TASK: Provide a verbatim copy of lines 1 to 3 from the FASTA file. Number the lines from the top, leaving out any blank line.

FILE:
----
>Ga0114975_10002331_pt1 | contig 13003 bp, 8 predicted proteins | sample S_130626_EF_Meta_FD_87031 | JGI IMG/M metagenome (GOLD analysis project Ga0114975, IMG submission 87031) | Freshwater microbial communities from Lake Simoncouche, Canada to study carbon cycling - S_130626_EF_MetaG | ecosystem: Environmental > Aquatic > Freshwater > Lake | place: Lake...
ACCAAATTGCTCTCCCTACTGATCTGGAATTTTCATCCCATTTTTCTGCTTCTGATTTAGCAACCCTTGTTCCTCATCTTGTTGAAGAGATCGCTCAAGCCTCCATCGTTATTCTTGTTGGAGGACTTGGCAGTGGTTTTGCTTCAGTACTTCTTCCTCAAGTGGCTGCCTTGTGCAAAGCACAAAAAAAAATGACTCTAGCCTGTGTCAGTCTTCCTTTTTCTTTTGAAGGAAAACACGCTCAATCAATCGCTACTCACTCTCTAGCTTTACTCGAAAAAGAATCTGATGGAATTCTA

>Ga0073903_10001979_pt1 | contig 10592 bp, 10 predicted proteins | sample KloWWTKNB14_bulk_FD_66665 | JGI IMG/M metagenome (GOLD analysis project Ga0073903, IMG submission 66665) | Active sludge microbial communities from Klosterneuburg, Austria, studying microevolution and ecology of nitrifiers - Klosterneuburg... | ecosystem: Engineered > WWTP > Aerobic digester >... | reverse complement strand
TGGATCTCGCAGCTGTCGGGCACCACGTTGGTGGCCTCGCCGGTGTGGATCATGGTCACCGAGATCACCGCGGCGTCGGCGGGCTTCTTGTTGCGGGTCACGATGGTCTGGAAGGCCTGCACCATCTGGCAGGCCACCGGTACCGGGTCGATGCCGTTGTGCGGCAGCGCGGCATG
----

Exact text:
>Ga0114975_10002331_pt1 | contig 13003 bp, 8 predicted proteins | sample S_130626_EF_Meta_FD_87031 | JGI IMG/M metagenome (GOLD analysis project Ga0114975, IMG submission 87031) | Freshwater microbial communities from Lake Simoncouche, Canada to study carbon cycling - S_130626_EF_MetaG | ecosystem: Environmental > Aquatic > Freshwater > Lake | place: Lake...
ACCAAATTGCTCTCCCTACTGATCTGGAATTTTCATCCCATTTTTCTGCTTCTGATTTAGCAACCCTTGTTCCTCATCTTGTTGAAGAGATCGCTCAAGCCTCCATCGTTATTCTTGTTGGAGGACTTGGCAGTGGTTTTGCTTCAGTACTTCTTCCTCAAGTGGCTGCCTTGTGCAAAGCACAAAAAAAAATGACTCTAGCCTGTGTCAGTCTTCCTTTTTCTTTTGAAGGAAAACACGCTCAATCAATCGCTACTCACTCTCTAGCTTTACTCGAAAAAGAATCTGATGGAATTCTA

>Ga0073903_10001979_pt1 | contig 10592 bp, 10 predicted proteins | sample KloWWTKNB14_bulk_FD_66665 | JGI IMG/M metagenome (GOLD analysis project Ga0073903, IMG submission 66665) | Active sludge microbial communities from Klosterneuburg, Austria, studying microevolution and ecology of nitrifiers - Klosterneuburg... | ecosystem: Engineered > WWTP > Aerobic digester >... | reverse complement strand